Race-Specific Agglomeration Economies: Social Distance and the Black-White Wage Gap
We present evidence that benefits from agglomeration concentrate within race. Cross-sectionally, the black-white wage gap increases by 2.5% for every million-person increase in urban population. Within cities, controlling for unobservable productivity through residential-tract-by-demographic indicators, blacks’ wages respond less than whites’ to surrounding economic activity. Individual wage returns to nearby employment density and human capital rise with the share of same-race workers. Manufacturing firms’ productivity rises with nearby activity only when they match nearby firms racially. Weaker cross-race interpersonal interactions are a plausible mechanism, as blacks in all-white workplaces report less closeness to whites than do even whites in all-nonwhite workplaces.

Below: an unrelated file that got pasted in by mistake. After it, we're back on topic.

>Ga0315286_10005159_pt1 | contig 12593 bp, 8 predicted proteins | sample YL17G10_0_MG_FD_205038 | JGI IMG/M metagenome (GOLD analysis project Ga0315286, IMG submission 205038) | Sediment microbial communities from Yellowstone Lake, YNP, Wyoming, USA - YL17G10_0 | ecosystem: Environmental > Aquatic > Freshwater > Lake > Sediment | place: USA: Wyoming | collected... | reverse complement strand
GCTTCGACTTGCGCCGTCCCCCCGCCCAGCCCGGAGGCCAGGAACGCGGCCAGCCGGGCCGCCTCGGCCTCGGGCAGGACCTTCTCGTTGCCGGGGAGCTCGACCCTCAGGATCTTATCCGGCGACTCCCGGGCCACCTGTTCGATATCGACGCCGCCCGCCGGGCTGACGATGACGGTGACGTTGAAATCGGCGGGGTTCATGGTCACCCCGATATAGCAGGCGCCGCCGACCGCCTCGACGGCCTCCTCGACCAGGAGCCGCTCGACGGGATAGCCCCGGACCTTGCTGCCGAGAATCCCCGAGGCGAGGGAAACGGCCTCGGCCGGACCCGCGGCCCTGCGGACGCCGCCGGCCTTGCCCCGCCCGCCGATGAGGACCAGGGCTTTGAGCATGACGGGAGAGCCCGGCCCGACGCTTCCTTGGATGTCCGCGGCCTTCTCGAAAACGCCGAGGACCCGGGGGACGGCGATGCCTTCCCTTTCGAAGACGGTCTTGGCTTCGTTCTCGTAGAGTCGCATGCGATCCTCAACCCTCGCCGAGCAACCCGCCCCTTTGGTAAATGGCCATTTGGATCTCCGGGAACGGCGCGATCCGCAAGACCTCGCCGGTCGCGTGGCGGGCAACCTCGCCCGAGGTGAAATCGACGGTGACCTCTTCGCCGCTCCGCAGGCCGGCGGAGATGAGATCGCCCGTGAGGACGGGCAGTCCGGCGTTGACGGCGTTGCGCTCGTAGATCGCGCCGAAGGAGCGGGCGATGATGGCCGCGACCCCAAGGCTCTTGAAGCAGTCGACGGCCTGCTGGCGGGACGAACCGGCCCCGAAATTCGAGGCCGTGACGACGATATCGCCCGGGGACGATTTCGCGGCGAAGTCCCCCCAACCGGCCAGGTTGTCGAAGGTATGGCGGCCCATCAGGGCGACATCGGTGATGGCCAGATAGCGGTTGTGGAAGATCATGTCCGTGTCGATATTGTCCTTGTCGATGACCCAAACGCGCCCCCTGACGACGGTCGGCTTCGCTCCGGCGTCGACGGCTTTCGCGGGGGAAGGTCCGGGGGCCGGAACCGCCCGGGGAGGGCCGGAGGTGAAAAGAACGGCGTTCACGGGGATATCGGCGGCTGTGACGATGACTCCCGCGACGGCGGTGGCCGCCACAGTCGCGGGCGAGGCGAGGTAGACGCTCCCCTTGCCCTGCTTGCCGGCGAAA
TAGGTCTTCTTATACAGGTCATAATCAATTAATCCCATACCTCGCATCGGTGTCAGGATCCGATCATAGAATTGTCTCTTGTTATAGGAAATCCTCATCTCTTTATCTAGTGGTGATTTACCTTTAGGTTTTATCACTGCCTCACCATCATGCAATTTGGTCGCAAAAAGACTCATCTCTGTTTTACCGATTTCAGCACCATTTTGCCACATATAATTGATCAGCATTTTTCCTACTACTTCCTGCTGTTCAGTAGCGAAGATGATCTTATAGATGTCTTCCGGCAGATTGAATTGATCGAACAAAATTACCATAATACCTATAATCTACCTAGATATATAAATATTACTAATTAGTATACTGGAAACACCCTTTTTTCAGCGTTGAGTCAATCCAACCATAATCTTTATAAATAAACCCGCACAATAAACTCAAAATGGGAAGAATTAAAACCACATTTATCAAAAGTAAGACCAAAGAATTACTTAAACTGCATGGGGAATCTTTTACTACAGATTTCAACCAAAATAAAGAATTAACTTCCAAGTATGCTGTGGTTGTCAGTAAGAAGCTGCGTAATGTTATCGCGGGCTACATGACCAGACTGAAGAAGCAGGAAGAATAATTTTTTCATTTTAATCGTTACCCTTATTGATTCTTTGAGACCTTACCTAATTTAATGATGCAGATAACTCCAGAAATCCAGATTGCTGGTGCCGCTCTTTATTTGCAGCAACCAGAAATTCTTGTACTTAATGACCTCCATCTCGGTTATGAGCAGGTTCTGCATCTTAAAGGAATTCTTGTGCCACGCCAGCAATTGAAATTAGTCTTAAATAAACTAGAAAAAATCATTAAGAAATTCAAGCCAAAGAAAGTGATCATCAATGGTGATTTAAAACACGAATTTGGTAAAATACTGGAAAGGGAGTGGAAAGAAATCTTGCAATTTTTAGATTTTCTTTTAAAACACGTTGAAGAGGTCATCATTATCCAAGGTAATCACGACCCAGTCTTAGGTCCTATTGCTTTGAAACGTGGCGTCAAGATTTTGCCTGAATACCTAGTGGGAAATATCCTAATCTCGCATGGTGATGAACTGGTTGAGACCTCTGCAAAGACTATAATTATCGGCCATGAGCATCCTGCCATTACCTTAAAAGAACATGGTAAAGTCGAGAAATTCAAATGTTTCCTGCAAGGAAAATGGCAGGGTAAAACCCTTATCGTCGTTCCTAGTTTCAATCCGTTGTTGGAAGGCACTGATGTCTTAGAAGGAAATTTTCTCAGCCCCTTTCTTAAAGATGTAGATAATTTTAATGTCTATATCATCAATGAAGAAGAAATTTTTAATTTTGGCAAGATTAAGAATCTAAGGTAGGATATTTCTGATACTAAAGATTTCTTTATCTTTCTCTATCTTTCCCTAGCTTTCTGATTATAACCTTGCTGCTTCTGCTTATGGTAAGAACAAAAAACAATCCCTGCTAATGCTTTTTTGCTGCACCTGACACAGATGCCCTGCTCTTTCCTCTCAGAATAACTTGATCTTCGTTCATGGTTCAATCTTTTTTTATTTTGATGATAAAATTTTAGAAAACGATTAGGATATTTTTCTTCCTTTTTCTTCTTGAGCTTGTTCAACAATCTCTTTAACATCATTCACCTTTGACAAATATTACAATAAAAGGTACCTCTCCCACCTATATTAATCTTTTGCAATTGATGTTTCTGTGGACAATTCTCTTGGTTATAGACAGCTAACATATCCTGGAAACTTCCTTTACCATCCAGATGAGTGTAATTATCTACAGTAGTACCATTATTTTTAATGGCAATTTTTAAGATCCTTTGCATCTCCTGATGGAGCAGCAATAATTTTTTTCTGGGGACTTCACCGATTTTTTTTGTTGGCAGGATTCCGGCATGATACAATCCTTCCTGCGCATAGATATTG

Document Object Identifier (DOI): 10.3386/w18933
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